The Durham Dominoes Begin to Fall Faster

The Durham Dominoes Begin to Fall Faster

Special counsel John Durham is reportedly planning to issue an indictment against a Clinton-connected lawyer in relation to the Russia Collusion Hoax.

John Durham is planning to drop a major indictment, according to a report from the New York Times. After years of not hearing a peep out of the special counsel investigation into the Democrat hoax that completely impeded Trump’s ability to do his job for a significant portion of his presidency, it appears that Durham is finally ready to get things done.

Durham is expected to indict attorney Michael Sussmann, who was reportedly connected to Hillary Clinton’s 2016 campaign, for lying to the FBI in a meeting about collusion between Donald Trump and Russia. Due to a five-year statute of limitations on such cases, Durham will need to bring the charges within the next few days.

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The New York Times reports: “The case against Mr. Sussmann centers on the question of who his client was when he conveyed certain suspicions about Mr. Trump and Russia to the F.B.I. in September 2016. Among other things, investigators have examined whether Mr. Sussmann was secretly working for the Clinton campaign — which he denies.”

In a statement to the New York Times, Sussmann’s lawyers revealed that they expect him to be indicted, but the attorney’s claim that their client is innocent.

During the meeting with James Baker, “Sussmann relayed data and analysis from cybersecurity researchers who thought that odd internet data might be evidence of a covert communications channel between computer servers associated with the Trump Organization and with Alfa Bank, a Kremlin-linked Russian financial institution. The F.B.I. eventually decided those concerns had no merit. The special counsel who later took over the Russia investigation, Robert S. Mueller III, ignored the matter in his final report,” according to the Times.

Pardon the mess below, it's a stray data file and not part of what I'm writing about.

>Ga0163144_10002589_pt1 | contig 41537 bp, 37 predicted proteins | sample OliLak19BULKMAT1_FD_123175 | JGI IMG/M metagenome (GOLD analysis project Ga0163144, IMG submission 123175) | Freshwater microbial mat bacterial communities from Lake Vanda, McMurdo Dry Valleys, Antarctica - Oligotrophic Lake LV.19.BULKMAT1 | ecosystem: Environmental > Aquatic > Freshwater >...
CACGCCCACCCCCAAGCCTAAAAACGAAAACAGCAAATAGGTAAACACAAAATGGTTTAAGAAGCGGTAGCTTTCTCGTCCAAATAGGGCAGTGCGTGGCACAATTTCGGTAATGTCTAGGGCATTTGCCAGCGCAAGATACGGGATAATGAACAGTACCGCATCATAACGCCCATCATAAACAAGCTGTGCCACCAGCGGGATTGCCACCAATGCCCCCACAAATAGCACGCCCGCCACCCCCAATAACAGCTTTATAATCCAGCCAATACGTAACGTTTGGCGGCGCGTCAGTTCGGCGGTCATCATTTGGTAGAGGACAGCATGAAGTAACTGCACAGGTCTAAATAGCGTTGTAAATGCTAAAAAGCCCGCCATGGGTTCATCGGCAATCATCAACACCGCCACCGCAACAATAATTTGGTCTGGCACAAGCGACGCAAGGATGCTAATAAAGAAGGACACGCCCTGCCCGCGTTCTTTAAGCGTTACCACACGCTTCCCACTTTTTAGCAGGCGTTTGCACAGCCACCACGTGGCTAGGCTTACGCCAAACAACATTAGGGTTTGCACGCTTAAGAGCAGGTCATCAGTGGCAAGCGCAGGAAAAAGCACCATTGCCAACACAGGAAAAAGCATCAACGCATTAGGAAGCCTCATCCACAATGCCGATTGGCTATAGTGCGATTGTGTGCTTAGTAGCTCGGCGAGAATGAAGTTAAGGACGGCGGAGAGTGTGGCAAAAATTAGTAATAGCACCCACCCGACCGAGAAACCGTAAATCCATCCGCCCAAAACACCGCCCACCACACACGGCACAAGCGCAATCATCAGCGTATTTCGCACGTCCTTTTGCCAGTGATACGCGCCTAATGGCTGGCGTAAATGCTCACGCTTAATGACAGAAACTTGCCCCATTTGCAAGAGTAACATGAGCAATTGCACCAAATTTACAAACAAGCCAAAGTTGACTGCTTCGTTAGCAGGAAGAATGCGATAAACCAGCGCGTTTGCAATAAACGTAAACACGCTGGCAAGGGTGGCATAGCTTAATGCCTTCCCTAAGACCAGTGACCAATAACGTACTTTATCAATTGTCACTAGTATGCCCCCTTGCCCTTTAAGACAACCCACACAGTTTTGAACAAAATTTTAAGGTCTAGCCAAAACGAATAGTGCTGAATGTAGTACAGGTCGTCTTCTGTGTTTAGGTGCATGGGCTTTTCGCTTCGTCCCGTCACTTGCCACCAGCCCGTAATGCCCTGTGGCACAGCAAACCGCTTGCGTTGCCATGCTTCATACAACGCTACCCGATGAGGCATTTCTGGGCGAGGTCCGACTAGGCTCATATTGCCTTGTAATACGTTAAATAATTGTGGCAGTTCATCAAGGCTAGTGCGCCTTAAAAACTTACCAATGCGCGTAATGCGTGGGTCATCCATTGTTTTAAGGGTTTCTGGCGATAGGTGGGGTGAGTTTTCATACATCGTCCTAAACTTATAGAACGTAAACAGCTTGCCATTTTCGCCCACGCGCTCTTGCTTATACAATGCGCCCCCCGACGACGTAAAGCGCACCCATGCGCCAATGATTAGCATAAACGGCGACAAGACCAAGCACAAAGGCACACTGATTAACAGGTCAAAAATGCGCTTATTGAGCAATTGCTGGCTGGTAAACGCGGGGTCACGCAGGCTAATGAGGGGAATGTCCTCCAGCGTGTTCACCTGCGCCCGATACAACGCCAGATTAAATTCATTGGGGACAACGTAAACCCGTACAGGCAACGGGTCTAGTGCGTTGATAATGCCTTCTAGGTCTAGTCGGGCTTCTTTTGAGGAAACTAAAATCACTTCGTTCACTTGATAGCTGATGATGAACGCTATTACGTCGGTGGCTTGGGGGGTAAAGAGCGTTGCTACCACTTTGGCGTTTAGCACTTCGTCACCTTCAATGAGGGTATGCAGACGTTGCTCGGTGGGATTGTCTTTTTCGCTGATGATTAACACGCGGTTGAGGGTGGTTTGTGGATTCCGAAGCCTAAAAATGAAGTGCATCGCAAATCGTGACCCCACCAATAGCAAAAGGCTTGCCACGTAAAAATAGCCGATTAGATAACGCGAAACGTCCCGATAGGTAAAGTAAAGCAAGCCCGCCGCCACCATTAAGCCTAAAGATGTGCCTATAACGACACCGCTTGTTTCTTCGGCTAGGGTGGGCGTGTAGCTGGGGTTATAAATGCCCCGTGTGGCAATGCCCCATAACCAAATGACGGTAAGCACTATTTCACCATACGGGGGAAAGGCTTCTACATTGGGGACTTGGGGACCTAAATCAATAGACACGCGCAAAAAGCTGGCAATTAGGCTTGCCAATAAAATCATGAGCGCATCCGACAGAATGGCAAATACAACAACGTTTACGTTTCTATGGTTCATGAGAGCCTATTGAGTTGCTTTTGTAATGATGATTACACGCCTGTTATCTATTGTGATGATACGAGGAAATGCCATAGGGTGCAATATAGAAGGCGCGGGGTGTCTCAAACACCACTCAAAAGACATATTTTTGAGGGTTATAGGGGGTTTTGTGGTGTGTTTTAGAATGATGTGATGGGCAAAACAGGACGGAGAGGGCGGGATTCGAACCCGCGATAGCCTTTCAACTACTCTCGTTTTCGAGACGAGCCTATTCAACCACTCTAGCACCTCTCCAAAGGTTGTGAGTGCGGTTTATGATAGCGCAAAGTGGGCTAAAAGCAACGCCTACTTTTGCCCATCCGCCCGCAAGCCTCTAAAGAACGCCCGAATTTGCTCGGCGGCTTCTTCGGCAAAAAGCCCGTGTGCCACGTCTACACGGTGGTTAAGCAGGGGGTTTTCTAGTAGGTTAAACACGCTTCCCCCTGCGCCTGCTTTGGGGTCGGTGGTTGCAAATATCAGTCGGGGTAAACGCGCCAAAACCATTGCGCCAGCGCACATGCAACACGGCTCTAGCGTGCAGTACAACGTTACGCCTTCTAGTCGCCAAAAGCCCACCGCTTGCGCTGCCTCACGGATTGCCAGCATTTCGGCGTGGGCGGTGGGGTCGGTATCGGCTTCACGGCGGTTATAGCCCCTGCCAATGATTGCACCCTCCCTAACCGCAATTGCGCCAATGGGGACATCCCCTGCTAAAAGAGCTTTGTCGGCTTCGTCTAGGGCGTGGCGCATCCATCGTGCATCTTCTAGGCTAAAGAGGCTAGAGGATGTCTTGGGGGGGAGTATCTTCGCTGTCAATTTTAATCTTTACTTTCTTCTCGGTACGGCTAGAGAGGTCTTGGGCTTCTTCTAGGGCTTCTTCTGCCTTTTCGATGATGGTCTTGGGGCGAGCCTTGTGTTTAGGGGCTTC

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In that meeting, Sussmann claimed that he was not representing any client when he sought the meeting with the FBI. But later, when being deposed in front of Congress, he testified that he had sought the meeting on behalf of an unidentified client who specialized in cybersecurity.

The report states:

“Moreover, internal billing records Mr. Durham is said to have obtained from Perkins Coie are said to show that when Mr. Sussmann logged certain hours as working on the Alfa Bank matter — though not the meeting with Mr. Baker — he billed the time to Mrs. Clinton’s 2016 campaign. In their attempt to head off any indictment, Mr. Sussmann’s lawyers are said to have insisted that their client was representing the cybersecurity expert he mentioned to Congress and was not there on behalf of or at the direction of the Clinton campaign. They are also said to have argued that the billing records are misleading because Mr. Sussmann was not charging his client for work on the Alfa Bank matter, but needed to show internally that he was working on something. He was discussing the matter with Mr. Elias and the campaign paid a flat monthly retainer to the firm, so Mr. Sussmann’s hours did not result in any additional charges, they said.”

According to the report, Durham’s actions have led many to assume that he is pursuing the theory that Hillary Clinton’s campaign used Perkins Coie as a way to submit suspicious information to the FBI about Trump in an attempt to hurt his campaign.

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